During the two-day meeting, the committee took nine votes on newly proposed vaccine recommendations that addressed vaccination timing, number of doses needed, and dosing intervals for hepatitis B, pertussis, HPV and meningococcal vaccines. They also approved the child, adolescent and adult immunization schedules.
This post provides a recap of each agenda item in the order they occurred.
Hepatitis B Vaccine
The recommended first dose of the three-series hepatitis B vaccine is often referred to as “birth dose” and is typically administered to infants in the hospital after birth. At this meeting, the Hepatitis B Work Group asked that the Committee consider removal of the permissive language that appears at the end of the recommendation which allows for a delay of the birth dose until after hospital discharge.
When hepatitis B vaccine is administered within 24 hours of birth it can help prevent transmission of the hepatitis B virus from an infected mother to her child. The intent of the birth dose is to provide an additional safety net to prevent transmission from HepB positive mothers that are not properly identified due to errors in maternal testing or reporting. In these instances, when the mother is not properly identified as HepB positive before birth, the HepB vaccine alone is 75% effective in preventing prenatal transmission, and 94% effective when used in conjunction with Hepatitis B immune globulin.
Since delaying hepatitis B vaccination can interfere with the prevention of Hepatitis B – especially in a child unknowingly born to a HepB positive mother – the HepB Work Group proposed that the reference to delaying vaccination be removed from the recommendation. It had originally been added in 2005, but the data suggests that administering the birth dose in the hospital leads to timely completion of the series. The current birth dose coverage was stated to be 72.4% of children, which remains below the Healthy People 2020 goal of 84%.
The Committee voted to remove the permissive language as well as include new language to clarify that the first dose of vaccine should be administered within 24 hours of birth, which is more explicit than “before hospital discharge”.
The anticipated changes to the previous recommendation are indicated below, however the exact wording may differ once published by the CDC:
“For all medically stable infants weighing 2,000 grams or more at birth and born to HBsAg-negative mothers, the first dose of vaccine should be administered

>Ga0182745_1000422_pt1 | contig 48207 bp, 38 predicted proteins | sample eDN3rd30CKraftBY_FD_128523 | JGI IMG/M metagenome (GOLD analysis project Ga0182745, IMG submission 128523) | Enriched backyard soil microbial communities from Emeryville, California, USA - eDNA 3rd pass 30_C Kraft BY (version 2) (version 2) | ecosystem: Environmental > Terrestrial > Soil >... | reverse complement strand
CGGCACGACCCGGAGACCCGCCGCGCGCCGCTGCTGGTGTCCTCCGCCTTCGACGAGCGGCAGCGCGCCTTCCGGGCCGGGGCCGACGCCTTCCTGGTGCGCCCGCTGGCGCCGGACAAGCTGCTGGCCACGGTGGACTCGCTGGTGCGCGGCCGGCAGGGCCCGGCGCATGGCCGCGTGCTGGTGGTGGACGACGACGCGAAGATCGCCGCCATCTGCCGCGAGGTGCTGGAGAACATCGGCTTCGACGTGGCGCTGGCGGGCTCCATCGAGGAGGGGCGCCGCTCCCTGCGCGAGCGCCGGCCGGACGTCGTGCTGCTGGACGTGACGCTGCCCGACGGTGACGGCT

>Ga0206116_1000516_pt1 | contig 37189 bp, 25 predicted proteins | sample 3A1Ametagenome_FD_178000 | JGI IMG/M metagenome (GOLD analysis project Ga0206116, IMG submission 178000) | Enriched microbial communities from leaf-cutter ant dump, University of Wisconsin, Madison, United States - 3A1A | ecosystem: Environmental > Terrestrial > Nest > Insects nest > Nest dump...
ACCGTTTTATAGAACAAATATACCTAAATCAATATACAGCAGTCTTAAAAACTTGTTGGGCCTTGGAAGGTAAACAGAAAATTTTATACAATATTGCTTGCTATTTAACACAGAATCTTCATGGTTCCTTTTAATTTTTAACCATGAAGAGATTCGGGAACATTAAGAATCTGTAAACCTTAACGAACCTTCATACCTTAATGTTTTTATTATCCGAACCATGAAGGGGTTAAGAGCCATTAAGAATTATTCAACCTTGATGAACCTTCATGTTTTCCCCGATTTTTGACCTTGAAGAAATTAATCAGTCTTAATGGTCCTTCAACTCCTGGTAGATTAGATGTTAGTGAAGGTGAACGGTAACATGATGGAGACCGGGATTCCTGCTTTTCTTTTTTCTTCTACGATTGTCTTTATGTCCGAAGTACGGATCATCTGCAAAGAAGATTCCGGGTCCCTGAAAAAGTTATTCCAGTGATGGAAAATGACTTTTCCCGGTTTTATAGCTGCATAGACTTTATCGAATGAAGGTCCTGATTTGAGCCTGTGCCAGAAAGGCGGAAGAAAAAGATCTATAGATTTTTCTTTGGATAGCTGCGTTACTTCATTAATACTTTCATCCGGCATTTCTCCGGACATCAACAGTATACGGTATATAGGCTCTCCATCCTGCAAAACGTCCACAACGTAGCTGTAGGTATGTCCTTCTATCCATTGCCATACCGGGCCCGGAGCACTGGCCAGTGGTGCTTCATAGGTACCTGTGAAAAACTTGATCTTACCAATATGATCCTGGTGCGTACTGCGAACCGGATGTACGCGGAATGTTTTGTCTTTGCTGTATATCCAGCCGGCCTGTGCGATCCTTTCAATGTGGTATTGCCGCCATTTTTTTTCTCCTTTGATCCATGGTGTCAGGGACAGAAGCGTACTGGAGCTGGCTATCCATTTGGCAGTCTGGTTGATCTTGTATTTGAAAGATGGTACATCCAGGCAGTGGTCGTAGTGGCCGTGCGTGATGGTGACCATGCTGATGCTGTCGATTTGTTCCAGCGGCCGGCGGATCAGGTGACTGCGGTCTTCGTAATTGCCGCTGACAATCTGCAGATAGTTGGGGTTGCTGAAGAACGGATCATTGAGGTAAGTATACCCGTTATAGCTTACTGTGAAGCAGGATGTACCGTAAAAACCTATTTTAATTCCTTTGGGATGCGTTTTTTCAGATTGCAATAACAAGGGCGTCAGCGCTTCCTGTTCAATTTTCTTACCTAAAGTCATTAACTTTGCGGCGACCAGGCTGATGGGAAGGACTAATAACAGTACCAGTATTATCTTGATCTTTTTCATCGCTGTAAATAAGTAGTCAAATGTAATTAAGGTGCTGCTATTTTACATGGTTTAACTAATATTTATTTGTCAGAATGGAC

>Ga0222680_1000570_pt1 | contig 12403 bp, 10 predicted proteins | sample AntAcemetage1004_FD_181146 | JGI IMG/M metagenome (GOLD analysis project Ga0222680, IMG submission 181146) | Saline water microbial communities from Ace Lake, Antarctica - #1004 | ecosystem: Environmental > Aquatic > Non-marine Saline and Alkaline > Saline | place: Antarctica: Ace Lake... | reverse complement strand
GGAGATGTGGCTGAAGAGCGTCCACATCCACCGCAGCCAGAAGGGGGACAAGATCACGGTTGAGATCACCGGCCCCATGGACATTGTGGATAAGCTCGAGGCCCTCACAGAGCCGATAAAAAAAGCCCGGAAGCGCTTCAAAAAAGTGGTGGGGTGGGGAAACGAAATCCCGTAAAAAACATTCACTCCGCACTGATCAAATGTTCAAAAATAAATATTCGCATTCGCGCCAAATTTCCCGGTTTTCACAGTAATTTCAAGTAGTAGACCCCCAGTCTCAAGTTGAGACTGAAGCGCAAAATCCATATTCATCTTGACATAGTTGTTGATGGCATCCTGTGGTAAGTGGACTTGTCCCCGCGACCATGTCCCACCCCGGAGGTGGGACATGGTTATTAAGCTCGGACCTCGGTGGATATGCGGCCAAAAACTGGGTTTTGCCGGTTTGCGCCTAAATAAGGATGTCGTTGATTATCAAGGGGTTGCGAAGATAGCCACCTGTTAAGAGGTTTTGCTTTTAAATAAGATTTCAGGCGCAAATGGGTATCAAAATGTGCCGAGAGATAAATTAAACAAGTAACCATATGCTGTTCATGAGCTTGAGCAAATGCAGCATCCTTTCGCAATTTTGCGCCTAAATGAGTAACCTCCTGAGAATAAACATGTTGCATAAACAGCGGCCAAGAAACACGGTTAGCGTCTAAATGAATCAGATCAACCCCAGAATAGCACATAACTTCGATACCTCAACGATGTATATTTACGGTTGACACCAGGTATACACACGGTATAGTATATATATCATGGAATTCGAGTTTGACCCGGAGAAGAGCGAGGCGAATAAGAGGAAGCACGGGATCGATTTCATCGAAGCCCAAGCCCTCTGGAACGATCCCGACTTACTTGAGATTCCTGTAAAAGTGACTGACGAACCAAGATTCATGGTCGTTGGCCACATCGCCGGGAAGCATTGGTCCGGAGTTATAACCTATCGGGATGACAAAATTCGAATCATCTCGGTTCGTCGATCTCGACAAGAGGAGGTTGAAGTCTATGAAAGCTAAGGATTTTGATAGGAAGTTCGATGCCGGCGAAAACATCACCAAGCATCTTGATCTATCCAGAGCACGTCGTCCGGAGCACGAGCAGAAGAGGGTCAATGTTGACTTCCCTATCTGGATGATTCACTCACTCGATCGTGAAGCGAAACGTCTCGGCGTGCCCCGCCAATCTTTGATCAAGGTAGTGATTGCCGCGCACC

before hospital dischargewithin 24 hours of birth. Only single antigen HepB vaccine should be used for the birth dose. On a case-by-case basis and only in rare circumstances, the first dose may be delayed until after hospital discharge for an infant who weighs 2,000 grams or more and whose mother is HBsAG-negative”.
*It should be noted that for those infants with birth weight of less than 2,000 grams, the birth dose is not counted as part of the vaccine series.
There was some discussion concerning the removal of the option to delay vaccination and it was emphasized that having a clear recommendation from the ACIP is not a vaccine mandate. Rather, practitioners, public health professionals and parents rely on the ACIP recommendations as expert guidance and best practice. The Hepatitis B “birth dose” has been a successful strategy to help eliminate hepatitis B virus transmission in the U.S., and the ACIP’s revised recommendations only emphasize the importance of vaccinating within the 24 hours timeframe that will help prevent further transmission.
Other key updates to the hepatitis B vaccine recommendations included:
- Providing examples of chronic liver disease, including recommending HepB vaccine for persons with HCV infection.
- Post vaccination serologic testing for infants who’s mother’s HBsAg status remains unknown indefinitely.
- Testing HBsAg-positive pregnant women for HBV DNA.
For more information as to why babies need a Hepatitis B vaccine at birth, read these Shot of Prevention blog posts here.
The Committee reviewed the history of Tdap vaccination in pregnant women and reviewed studies that found that maternal Tdap vaccination to both safe and effective at preventing infant pertussis. Read more…